Salt Water Damage To Pool

by Diane
(Toronto, Canada)

I have a 15x30 aluminium pool. Part of the pool has a deck around it. At the beginning of this pool season I noticed holes in the pool wall at the bottom, underneath the deck. I have a salt water system.

Could it be that the salt has damaged the wall or did I just get a "dodgy" pool wall. Has anyone experienced this?

Thanks for the question Diane

Yes, it could be possible that this is salt damage. Some of the plumbing at the YMCA pool where I was the pool operator was similar to this. It had a crusty layer of salt that could be chipped away. You may have a pin-hole in the vinyl that is causing water to slowly leak and build up a layer of crusty salt.

If you have a high calcium hardness level and are unable to lower it through water dilution, then you can lower the total alkalinity and pH in order to prevent and/or slow scaling. With salt pools the alkalinity can be down to 60 - 70 ppm and the pH can be lowered using muriatic acid to 7.2 - 7.4. In some extreme cases, you can use a metal sequestrant designed to reduce calcium levels and inhibit scaling.

Was is the salinity of the water? Is it in range, or too high? Many chlorine generators have a range of 2500 - 4200 ppm.

It also could be calcium build-up. What is the hardness reading? Do you have hard fill water, above 250 - 300 ppm? Do you use calcium chloride if you have soft water? Do you use granular chlorine (calcium hypochlorite) to shock the pool? All of these will increase the hardness of the water and can cause calcium build-up.

There are two benefits of having a salt water pool. One is the salt makes the water feels better. It's a little softer than a regular chlorine pool. 2nd is you don't need to add chlorine on a weekly basis. The salt chlorine generator takes care of this.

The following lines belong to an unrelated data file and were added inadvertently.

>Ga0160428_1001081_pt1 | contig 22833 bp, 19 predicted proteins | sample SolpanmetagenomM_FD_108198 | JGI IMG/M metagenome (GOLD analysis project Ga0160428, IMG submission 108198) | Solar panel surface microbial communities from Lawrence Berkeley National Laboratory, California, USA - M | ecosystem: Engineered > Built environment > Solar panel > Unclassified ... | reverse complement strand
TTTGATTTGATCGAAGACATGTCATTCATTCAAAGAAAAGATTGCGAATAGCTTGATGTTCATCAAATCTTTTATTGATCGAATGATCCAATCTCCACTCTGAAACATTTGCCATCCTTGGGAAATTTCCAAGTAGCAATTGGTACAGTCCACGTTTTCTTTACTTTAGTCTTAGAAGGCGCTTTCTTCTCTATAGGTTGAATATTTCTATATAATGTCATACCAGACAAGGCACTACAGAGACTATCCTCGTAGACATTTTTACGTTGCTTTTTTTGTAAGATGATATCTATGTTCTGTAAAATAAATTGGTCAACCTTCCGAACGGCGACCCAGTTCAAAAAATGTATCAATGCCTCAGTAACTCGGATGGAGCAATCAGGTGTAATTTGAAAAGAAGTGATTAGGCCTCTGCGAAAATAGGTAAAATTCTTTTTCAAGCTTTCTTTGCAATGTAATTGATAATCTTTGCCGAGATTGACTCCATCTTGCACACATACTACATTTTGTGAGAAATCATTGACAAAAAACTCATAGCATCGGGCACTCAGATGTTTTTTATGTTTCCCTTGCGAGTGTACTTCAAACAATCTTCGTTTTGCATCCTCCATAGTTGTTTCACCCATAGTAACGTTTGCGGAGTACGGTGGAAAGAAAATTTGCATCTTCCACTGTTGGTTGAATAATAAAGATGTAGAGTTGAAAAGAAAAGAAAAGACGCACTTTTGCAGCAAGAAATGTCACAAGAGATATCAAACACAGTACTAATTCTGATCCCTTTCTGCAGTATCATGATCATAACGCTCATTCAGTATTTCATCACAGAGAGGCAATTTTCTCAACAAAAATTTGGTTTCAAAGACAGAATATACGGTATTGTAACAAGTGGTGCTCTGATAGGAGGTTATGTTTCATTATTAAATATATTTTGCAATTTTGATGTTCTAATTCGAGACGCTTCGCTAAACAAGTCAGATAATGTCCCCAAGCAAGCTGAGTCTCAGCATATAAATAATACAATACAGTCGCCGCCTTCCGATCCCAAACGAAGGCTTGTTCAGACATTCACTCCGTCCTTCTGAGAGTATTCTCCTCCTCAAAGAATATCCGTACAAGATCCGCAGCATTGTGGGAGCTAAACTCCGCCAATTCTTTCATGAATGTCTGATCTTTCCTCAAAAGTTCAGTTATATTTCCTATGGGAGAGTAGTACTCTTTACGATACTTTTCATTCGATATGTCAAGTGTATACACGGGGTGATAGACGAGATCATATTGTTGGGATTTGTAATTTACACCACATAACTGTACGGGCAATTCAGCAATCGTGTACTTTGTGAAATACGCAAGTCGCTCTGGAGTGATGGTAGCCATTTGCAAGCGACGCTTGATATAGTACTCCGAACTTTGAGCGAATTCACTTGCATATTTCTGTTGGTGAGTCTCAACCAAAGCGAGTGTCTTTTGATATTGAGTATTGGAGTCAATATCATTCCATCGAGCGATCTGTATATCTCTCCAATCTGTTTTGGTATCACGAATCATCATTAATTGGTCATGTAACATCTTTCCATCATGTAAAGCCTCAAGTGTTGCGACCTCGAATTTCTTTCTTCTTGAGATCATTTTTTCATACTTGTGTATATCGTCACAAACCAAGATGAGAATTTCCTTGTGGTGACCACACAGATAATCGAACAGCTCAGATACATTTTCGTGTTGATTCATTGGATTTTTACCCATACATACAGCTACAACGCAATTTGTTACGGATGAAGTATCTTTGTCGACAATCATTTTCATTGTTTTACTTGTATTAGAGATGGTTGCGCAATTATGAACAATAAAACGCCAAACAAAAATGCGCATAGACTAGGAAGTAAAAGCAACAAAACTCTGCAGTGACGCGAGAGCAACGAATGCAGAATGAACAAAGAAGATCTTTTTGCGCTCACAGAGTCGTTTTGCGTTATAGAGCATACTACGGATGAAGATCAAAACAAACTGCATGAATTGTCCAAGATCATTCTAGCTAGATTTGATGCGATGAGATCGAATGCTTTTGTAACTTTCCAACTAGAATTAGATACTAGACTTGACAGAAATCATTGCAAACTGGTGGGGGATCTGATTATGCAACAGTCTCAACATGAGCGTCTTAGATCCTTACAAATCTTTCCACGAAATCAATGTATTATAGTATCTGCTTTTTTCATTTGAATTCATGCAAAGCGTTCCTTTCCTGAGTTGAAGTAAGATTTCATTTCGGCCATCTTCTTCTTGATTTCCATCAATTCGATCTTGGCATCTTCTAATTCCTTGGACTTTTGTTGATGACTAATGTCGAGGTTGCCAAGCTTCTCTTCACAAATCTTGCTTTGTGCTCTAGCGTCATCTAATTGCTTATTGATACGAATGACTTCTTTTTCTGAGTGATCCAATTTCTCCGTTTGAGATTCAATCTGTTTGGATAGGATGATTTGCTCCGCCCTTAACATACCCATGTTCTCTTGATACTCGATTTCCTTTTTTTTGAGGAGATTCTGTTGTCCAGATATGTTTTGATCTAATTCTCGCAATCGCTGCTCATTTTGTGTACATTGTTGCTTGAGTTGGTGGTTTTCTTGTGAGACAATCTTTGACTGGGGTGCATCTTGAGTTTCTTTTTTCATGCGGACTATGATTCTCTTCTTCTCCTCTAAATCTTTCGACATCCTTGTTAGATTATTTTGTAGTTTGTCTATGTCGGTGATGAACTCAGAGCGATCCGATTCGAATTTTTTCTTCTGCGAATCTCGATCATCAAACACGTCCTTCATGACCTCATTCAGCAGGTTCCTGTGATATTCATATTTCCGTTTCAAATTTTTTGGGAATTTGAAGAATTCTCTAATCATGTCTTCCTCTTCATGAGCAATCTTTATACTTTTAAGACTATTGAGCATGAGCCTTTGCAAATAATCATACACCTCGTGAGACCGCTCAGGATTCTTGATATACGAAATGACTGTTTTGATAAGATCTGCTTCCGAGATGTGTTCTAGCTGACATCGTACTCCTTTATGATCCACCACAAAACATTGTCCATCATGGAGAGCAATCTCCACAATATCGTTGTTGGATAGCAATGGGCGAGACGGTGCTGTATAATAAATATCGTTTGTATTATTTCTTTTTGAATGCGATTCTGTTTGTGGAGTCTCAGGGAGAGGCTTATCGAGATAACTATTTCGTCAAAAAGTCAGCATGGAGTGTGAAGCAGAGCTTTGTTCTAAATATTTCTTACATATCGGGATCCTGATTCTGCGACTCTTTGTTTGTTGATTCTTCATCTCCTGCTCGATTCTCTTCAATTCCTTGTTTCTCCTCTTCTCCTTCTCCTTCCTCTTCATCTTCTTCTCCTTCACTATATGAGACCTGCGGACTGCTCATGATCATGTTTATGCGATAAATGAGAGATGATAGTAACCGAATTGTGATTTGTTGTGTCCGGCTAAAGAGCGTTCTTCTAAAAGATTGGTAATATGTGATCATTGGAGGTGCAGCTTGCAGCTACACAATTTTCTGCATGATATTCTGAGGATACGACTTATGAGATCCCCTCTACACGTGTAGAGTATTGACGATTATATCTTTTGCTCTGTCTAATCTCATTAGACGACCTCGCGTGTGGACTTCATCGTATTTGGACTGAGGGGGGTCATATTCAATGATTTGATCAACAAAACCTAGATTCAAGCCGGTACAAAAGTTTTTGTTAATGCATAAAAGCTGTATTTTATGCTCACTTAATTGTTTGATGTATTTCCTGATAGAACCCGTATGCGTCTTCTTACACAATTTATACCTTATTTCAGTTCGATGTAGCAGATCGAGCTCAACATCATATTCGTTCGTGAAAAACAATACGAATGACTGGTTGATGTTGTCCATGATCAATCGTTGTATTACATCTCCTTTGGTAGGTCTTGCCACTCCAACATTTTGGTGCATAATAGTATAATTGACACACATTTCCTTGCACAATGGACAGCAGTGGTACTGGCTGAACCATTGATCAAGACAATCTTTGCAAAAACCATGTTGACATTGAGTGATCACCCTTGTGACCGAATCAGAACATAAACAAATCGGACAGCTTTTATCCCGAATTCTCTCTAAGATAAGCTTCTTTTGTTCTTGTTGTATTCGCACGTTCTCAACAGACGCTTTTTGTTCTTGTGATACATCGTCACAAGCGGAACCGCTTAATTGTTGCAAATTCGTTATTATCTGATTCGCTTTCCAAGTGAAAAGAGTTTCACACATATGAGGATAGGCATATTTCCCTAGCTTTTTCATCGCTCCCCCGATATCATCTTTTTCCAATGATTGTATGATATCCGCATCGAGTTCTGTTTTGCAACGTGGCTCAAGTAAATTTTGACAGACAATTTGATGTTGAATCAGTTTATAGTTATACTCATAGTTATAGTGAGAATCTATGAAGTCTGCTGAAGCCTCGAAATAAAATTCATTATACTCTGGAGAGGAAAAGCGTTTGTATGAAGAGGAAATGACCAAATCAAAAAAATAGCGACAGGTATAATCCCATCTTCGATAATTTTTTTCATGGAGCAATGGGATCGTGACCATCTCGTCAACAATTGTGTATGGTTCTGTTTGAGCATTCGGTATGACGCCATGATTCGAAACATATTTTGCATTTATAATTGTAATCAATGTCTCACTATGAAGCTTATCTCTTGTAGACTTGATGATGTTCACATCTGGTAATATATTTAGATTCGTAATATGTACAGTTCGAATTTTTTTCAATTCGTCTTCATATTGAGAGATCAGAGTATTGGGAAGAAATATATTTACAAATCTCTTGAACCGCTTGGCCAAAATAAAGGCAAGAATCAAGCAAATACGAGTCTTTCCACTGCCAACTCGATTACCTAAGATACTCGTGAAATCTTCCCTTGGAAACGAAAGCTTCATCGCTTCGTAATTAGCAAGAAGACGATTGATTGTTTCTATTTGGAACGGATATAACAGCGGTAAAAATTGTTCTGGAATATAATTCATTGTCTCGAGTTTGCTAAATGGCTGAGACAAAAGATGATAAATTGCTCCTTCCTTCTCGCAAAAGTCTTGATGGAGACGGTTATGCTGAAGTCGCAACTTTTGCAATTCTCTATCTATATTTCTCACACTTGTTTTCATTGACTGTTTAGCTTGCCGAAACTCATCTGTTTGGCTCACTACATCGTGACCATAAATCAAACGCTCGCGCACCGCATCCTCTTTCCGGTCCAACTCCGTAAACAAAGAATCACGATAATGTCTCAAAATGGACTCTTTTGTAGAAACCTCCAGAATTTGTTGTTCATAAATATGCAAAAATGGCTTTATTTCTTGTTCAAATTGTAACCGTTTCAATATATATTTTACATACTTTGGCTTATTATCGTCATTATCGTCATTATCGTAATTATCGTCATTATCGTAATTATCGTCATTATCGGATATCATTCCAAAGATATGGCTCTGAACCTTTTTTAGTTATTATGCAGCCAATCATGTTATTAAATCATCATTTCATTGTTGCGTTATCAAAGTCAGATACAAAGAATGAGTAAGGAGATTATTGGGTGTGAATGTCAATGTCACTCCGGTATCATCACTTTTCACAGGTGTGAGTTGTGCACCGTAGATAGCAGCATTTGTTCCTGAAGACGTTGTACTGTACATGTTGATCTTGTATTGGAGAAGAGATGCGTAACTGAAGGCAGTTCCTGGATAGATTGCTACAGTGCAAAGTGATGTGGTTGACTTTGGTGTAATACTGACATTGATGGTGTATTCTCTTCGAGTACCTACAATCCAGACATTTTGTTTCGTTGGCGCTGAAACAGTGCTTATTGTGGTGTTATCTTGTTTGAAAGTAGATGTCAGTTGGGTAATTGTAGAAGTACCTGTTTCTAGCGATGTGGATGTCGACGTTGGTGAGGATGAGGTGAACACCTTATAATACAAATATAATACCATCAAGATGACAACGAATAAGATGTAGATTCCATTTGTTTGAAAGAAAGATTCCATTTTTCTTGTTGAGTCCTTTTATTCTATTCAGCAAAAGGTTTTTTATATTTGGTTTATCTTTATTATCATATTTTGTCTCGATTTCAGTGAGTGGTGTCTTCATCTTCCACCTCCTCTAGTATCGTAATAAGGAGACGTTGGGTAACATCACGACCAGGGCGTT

Hope this helps and have a great Summer.


Comments for Salt Water Damage To Pool

Click here to add your own comments

Jan 05, 2015
Unknown Salt Water Pool Stains On White Gunite Walls
by: Anonymous

We installed the pool in 2005 in Anaheim, California. It has been a nightmare finding a knowledgeable pool service for routine pool maintenance and weekly cleaning.

All the pool services will tell you they work all the time with salt water pool maintenance and usually within the first month the pool is green and chemicals out of whack. I let all of them go and finally took over the task.

I was doing well until last year and had a green algae bloom on the south wall of the pool. I shocked the pool and brushed off the green algae and all seemed well with only a little algae show when the chemicals would get off.

This year the chemicals were off and a new type of staining was seen. It does not brush off. It did not clear up when the pool was shocked. The color is bright light blue with some black stains seen on the north, south and west walls. The bottom is not affected. The pool water is a beautiful blue. The chemicals are all within limits.

Can you tell me what the pool has and how to cure it?

The filtration system is Polaris and we run the filter 4 hours/day and have a pool sweep. The pool sides are white gunite. The pool size is 36,000 gal.

Thanks for the question

First, I'd like to have your complete chemical readings:

Chlorine, CYA (cyanuric acid/stabilizer), pH, Alkalinity, Calcium Hardness, and Metals (iron and copper) and names of any algaecides you may have used along with clarifiers, phosphate removers, and/or flocs. I'd also like to have the salinity range you've kept your pool.

It makes troubleshooting much easier and the process of clearing up your pool will go much faster. You can get this done at your local pool store.

There could be many reasons why a pool's surface stains and the readings can narrow it down a bit. Also, what is the salinity range for your particular chlorine generator? Most are between 2500 - 4500.

You also need to determine what kind of stain it is, either organic or metal. This is done using a Trichlor tab. Put it on the stain for about 5 minutes. If the stain lessens, it's algae and you'll need to shock. If the stain doesn't lift or gets darker, it might be a metal stain. Get some crushed up ascorbic acid (Vitamin C) and put about 1/2 lb. in a sock and place that on the stain. If it decreases you'll need to do an ascorbic acid treatment.

The possible algae is caused by the chemicals being off. Salt pools are different than regular chlorine pools because the chlorine generators need to be dialed in according to the pool use, heat, sun, etc...

Without the numbers I'm just guessing at what the problem is. Get back to me with the chemical numbers and I'm sure I can help.

Click here to add your own comments

Return to Above Ground Swimming Pools.